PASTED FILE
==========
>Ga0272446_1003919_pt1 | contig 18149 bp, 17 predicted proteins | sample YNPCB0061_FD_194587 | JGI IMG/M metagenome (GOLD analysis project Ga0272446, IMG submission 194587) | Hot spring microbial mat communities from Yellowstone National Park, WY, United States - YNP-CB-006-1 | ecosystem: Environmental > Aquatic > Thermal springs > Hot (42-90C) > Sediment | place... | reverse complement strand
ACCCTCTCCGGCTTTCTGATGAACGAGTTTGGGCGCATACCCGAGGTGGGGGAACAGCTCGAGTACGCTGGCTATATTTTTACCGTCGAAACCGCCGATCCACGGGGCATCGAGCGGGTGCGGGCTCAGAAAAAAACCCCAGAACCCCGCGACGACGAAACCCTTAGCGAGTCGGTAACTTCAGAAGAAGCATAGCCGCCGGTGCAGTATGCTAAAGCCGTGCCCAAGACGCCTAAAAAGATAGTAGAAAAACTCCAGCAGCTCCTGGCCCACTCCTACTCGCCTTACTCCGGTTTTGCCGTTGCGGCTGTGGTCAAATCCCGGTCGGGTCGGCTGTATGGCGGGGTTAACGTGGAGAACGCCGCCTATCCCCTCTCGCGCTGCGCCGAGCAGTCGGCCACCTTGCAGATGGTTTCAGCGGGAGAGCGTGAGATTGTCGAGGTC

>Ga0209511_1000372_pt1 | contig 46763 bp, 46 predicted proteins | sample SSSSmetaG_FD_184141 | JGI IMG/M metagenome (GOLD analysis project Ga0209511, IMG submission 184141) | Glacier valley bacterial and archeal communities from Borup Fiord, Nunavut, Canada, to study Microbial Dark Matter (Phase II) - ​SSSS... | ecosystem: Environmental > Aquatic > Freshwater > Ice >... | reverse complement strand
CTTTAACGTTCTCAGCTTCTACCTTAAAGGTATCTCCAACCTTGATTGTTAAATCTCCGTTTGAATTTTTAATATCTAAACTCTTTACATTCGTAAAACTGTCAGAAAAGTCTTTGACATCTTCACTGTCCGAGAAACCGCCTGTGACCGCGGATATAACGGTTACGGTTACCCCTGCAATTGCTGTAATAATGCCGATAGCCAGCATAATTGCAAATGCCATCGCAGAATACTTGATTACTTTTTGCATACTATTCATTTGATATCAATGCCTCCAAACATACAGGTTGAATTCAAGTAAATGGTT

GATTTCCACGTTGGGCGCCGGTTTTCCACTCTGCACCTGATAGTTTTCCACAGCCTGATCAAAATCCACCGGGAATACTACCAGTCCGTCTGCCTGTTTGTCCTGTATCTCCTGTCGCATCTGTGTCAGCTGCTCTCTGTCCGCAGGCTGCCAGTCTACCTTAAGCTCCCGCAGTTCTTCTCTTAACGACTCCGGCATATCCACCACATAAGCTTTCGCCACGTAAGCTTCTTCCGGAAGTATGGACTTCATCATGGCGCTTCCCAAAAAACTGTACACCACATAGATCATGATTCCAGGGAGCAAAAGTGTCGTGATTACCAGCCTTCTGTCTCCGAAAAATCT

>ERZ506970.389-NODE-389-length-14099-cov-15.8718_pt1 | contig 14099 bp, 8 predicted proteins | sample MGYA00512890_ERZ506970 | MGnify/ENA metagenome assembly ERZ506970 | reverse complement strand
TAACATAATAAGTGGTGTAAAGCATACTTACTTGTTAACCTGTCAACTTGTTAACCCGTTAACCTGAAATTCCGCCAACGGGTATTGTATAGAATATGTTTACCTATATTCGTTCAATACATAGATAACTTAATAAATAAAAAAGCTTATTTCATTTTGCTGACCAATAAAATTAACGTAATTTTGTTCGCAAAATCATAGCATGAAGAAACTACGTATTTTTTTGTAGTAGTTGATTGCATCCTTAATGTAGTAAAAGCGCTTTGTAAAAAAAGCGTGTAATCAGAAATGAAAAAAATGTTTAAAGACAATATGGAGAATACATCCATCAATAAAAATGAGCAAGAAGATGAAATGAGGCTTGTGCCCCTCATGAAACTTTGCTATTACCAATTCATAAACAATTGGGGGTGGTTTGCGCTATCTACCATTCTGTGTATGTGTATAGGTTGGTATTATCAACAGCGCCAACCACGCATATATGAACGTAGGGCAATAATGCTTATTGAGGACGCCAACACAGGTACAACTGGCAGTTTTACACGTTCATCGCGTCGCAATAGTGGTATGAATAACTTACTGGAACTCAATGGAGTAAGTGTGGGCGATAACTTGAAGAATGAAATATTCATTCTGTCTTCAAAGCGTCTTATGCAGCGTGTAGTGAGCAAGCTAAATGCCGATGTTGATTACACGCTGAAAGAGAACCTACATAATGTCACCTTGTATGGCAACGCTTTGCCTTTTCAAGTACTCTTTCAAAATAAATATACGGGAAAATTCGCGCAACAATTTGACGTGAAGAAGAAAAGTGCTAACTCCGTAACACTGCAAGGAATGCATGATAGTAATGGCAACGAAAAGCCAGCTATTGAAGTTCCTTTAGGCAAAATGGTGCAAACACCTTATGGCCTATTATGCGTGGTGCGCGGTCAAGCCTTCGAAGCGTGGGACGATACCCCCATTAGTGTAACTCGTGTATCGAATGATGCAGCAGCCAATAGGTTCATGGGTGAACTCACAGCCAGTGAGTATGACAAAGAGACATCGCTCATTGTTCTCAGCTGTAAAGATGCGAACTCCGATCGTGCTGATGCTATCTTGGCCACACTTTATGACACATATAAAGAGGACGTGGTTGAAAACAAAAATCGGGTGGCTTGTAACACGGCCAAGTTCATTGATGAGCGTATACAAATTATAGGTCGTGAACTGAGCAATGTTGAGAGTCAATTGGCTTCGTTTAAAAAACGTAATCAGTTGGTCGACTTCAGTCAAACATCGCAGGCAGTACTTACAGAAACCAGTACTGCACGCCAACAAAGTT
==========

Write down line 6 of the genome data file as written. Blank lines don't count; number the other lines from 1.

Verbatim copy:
>ERZ506970.389-NODE-389-length-14099-cov-15.8718_pt1 | contig 14099 bp, 8 predicted proteins | sample MGYA00512890_ERZ506970 | MGnify/ENA metagenome assembly ERZ506970 | reverse complement strand